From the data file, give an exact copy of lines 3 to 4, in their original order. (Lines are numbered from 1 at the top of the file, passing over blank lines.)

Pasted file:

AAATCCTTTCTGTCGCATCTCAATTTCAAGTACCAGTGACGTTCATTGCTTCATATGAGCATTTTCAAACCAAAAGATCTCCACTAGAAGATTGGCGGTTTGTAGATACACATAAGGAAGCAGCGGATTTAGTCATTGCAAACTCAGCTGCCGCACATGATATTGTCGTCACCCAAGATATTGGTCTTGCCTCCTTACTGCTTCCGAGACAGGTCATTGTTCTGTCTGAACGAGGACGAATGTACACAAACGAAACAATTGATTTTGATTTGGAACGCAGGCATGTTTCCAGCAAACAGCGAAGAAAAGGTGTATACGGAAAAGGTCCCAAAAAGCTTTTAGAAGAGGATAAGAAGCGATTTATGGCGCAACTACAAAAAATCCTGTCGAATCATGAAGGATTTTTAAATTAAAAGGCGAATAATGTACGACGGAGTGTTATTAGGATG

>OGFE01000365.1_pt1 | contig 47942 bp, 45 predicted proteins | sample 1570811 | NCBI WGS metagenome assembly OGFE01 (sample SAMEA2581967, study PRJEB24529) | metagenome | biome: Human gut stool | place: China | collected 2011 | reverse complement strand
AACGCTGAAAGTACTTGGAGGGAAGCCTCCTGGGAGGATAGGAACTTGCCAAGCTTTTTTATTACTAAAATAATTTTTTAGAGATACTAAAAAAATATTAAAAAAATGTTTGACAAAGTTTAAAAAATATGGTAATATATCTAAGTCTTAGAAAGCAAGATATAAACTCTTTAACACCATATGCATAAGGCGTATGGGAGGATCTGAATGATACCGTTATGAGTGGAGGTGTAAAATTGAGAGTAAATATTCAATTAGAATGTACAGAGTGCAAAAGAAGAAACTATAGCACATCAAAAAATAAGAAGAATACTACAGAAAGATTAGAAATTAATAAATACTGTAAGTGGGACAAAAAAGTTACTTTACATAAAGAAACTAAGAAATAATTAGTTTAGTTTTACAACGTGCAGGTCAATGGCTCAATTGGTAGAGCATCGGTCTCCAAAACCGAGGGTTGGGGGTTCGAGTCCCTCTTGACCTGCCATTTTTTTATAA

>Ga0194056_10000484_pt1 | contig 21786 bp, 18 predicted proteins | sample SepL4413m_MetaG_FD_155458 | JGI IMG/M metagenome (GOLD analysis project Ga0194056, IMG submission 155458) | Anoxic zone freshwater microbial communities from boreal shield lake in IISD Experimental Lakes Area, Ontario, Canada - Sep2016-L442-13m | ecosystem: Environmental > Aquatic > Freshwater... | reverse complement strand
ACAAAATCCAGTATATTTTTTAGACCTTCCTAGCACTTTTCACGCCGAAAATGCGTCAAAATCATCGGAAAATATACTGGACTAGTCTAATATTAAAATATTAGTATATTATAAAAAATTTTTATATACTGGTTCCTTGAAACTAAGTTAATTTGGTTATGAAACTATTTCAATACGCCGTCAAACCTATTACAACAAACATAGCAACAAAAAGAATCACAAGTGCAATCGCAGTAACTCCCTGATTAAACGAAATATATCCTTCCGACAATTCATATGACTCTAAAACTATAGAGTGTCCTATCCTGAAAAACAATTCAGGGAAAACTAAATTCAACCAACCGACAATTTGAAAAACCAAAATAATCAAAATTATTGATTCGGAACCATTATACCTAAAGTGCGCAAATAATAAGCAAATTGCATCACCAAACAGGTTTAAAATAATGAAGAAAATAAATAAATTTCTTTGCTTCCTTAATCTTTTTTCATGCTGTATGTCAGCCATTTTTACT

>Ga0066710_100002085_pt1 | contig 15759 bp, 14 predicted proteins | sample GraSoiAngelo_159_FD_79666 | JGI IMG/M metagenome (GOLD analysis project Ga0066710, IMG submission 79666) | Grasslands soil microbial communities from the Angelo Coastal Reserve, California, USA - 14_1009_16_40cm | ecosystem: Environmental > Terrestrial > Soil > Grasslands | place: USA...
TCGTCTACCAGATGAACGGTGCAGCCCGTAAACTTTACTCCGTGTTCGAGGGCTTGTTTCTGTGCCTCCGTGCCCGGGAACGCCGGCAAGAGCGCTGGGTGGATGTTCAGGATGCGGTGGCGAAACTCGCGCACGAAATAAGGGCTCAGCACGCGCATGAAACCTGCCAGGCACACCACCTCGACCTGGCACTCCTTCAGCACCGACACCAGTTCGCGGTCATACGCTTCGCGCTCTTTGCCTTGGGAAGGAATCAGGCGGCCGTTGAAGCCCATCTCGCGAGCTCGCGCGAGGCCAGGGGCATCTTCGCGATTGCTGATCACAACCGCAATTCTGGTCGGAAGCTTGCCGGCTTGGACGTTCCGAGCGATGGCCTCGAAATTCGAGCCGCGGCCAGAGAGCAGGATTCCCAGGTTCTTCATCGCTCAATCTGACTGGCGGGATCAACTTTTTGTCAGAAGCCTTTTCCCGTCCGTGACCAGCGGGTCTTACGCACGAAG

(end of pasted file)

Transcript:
AACGCTGAAAGTACTTGGAGGGAAGCCTCCTGGGAGGATAGGAACTTGCCAAGCTTTTTTATTACTAAAATAATTTTTTAGAGATACTAAAAAAATATTAAAAAAATGTTTGACAAAGTTTAAAAAATATGGTAATATATCTAAGTCTTAGAAAGCAAGATATAAACTCTTTAACACCATATGCATAAGGCGTATGGGAGGATCTGAATGATACCGTTATGAGTGGAGGTGTAAAATTGAGAGTAAATATTCAATTAGAATGTACAGAGTGCAAAAGAAGAAACTATAGCACATCAAAAAATAAGAAGAATACTACAGAAAGATTAGAAATTAATAAATACTGTAAGTGGGACAAAAAAGTTACTTTACATAAAGAAACTAAGAAATAATTAGTTTAGTTTTACAACGTGCAGGTCAATGGCTCAATTGGTAGAGCATCGGTCTCCAAAACCGAGGGTTGGGGGTTCGAGTCCCTCTTGACCTGCCATTTTTTTATAA

>Ga0194056_10000484_pt1 | contig 21786 bp, 18 predicted proteins | sample SepL4413m_MetaG_FD_155458 | JGI IMG/M metagenome (GOLD analysis project Ga0194056, IMG submission 155458) | Anoxic zone freshwater microbial communities from boreal shield lake in IISD Experimental Lakes Area, Ontario, Canada - Sep2016-L442-13m | ecosystem: Environmental > Aquatic > Freshwater... | reverse complement strand